Low-Cost VR/360 Headsets Are a Game-Changer, Director Says

Now that headsets can be purchased for less than $200, virtual reality and 360 video will become much more accessible tools — both for consumers and for enterprises that wish to put high-tech dimensional video to work.

That’s according to director and VFX supervisor Mark Lambert of VArtisans, who cites the launch of Oculus Go as an important development. “It becomes much easier for traditional consumers or companies to buy a bunch of these,” he said. “You’re not setting up complicated pieces of hardware — $800 headsets and $2,000 computers — to watch 360 video. You can buy an all-in-one $200 headset and watch Discovery VR or 360 training content easily.”

Mark Lambert filming at the ancient ruins of the Roman Forum, Rome 

Mark Lambert filming at the ancient ruins of the Roman Forum, Rome 

Lambert has joined the featured speaker lineup of Government Video Expo, to be held Nov. 27–29 in Washington.

Despite ample news coverage, Lambert said, we are in the early days for formats that are coming to be known under the umbrella term “extended reality” or XR. Whatever you call it, enterprises are just starting to learn how to use the tools. “People are experimenting, finding out what works, using it in training, in medicine — things are being discovered every day. There’s some amazing research being done for pain distraction, for instance. That whole area of medicine is amazing and expanding for VR and 360 video.”

Lambert said that video creators are being challenged to learn new techniques. “There is no ‘behind the camera’ in 360,” he said. “It becomes a strange thing for everybody on set. You’re used to sitting behind the camera, having video villages all on one side of the camera and the subject on the other. That’s no longer the case.” Now, he said, you’re seeing everything, the whole world including cast, crew, lighting, sound, director.

He said the workflows required by 360 video differ from those around traditional video. For one thing, Lambert said, VR and 360 place new demands on a creator’s storage and hardware. “I’m from the day when everyone was starting to film in HD. Well, I’m posting 8K video right now, which is four times 4K and 16 times HD. The strains and the stress on the hardware, your storage needs, are massive.” He said his current system has 128 TB of content for current projects, with another 50 backed up.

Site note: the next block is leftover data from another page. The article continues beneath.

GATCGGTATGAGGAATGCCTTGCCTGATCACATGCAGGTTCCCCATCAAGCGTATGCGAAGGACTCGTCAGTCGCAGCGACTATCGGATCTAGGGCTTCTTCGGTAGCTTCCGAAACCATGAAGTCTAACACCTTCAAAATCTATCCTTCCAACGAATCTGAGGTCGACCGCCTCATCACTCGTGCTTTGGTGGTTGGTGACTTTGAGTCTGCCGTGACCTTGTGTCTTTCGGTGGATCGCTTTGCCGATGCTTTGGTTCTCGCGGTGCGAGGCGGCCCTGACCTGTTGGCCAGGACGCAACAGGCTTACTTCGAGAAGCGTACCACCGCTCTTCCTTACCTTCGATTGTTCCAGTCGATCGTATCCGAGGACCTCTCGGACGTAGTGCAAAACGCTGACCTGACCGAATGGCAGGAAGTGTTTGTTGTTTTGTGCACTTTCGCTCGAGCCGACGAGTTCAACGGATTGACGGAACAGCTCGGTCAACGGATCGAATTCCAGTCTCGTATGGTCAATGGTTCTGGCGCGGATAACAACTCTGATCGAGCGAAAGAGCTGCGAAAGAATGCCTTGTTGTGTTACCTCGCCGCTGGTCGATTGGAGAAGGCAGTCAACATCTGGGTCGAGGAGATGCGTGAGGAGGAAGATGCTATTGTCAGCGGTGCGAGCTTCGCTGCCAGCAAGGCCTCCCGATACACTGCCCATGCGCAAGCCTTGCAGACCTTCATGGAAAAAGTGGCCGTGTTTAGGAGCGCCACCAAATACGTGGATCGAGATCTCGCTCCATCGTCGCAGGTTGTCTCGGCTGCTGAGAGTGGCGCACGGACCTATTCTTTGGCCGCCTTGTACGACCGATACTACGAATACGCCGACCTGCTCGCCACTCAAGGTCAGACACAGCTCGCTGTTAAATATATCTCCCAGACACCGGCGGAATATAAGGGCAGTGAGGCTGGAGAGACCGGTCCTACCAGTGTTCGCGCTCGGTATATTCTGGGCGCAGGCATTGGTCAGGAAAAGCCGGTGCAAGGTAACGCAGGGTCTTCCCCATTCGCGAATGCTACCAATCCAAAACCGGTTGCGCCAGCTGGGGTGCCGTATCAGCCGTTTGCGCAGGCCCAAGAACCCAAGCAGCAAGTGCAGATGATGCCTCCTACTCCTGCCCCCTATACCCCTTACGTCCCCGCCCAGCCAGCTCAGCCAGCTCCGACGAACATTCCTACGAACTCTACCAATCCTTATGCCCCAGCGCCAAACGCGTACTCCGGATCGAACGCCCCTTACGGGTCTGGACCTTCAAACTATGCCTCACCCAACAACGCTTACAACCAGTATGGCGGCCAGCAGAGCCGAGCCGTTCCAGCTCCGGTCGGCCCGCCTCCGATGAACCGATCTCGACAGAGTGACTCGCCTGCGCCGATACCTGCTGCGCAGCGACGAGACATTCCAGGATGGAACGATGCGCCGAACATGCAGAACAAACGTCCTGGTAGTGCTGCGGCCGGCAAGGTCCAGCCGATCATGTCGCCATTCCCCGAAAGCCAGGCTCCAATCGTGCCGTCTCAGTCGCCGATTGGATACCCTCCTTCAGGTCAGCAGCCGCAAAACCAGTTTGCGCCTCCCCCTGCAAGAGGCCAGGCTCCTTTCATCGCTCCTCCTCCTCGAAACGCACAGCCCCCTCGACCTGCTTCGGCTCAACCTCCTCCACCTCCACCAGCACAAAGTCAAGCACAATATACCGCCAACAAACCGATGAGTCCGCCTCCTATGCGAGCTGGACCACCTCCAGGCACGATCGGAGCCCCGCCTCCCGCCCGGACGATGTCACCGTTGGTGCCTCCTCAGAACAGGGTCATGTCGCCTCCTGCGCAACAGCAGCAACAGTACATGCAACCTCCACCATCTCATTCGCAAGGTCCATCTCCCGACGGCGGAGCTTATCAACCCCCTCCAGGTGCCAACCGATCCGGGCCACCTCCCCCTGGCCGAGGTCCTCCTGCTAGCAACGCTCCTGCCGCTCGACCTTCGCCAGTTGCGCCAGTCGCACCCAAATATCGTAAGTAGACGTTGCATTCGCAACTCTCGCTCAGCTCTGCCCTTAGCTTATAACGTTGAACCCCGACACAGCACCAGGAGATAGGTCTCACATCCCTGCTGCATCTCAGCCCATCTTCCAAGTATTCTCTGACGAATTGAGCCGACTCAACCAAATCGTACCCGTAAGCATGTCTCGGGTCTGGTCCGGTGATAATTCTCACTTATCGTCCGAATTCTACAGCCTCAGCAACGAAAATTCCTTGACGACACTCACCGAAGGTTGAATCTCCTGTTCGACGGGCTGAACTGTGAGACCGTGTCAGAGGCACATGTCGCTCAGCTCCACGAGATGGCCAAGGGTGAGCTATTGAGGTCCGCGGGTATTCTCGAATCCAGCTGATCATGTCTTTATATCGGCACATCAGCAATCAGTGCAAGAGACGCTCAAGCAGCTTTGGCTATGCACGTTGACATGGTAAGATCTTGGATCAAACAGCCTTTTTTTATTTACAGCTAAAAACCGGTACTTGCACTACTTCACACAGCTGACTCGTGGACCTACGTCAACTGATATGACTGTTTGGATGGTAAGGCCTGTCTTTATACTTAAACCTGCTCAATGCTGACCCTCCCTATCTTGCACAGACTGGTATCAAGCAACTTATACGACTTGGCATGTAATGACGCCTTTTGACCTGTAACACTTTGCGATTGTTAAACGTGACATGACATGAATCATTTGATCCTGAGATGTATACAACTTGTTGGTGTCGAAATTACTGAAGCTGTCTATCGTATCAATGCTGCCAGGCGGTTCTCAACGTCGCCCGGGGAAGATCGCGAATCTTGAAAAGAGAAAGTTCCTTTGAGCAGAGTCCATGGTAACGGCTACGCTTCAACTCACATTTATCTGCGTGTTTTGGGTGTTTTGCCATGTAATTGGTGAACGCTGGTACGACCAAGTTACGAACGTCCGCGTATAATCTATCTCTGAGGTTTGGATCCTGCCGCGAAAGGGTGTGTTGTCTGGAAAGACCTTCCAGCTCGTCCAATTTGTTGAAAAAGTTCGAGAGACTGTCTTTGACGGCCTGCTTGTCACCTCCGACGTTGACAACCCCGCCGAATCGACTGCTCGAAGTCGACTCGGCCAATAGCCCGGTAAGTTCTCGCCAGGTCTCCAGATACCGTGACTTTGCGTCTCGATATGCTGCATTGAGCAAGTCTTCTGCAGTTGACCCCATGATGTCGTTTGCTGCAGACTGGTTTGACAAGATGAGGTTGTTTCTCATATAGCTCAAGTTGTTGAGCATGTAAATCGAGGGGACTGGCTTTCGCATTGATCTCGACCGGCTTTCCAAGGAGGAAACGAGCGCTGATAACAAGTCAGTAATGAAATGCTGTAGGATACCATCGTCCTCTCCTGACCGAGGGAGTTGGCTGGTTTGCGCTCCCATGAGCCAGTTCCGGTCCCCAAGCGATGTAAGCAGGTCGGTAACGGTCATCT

“The whole VR medium itself needs the best, fastest, biggest hardware that’s available to accomplish.” It also requires newer approaches such as “proxy” workflows that are becoming more familiar to 4K producers as well.

Lambert will present “Welcome to the World of VR/360!,” which is part of the “Need to Know” session series at GV Expo on Nov. 28. He is founder of VArtisans, a Richmond, Va.-based company that brings together 360 video and VR artists, programmers and cinematographers exploring new ways of immersive storytelling through major projects, art and experimental pieces.

Mark Lambert at the top of Dubai’s Burj Khalifa, currently the world’s tallest building

Mark Lambert at the top of Dubai’s Burj Khalifa, currently the world’s tallest building

Having led the teams that created Harry Potter’s first Quidditch field and the visual development of “The Polar Express” at Sony Pictures, Lambert has been at the leading edge of visual effects technology. His team’s recent VR projects have taken them to 14 countries over 18 months. VR Bus and VR Balloon are major international, location-based entertainment projects in Dubai’s VRPark. The attractions take visitors to the streets of Rome, Paris, Tokyo, Washington, and the plains of Africa. The team’s VR Zoo undertaking involved the recording of 12 separate endangered species and development of a kiosk app to tell the conservation stories of these animals. The project filmed 360 video on land and underwater in Uganda, Tanzania, Egypt, South Africa, Maldives and Australia.

Lambert will give Government Video Expo attendees an overview of developments in the VR field, then share examples and “how he did it” stories from projects such as the VR Bus and VR Zoo; “A Letter Home,” a narrative 360 video for the PBS series “Mercy Street”; “The Killing Pits of Ponar,” an award-winning 360 film exploring a little-known story of the origins of the Nazi genocide, created with Lone Wolf Media and NOVA/PBS; and more. He also will discuss the potential for using 3D animation and VFX in 360 video.

Key Takeaways

Who?Mark Lambert, founder, director and VFX supervisor of VArtisans, will deliver a “Need to Know” session at the 2018 Government Video Expo

Why?Lambert will discuss the state of VR and 360 video and discuss how their workflows differ from those in traditional video.

Now What?Sign up to meet and learn from Lambert and other top speakers from “PBS NewsHour,” DC Visionaries, BundlAR, Creative Media Matters and more.

Lambert joins a speaker lineup at Government Video Expo that includes Judy Woodruff, anchor and managing editor of “PBS NewsHour”; Shane Yeager, CEO and Celene DiStasio, COO and creative director of DC Visionaries; John Martin, CEO of BundlAR; and Gail McCabe, executive director of CreativeMediaMatters.

Reserve your spot at the2018 Government Video Expo.

Terry Scutt contributed to this report.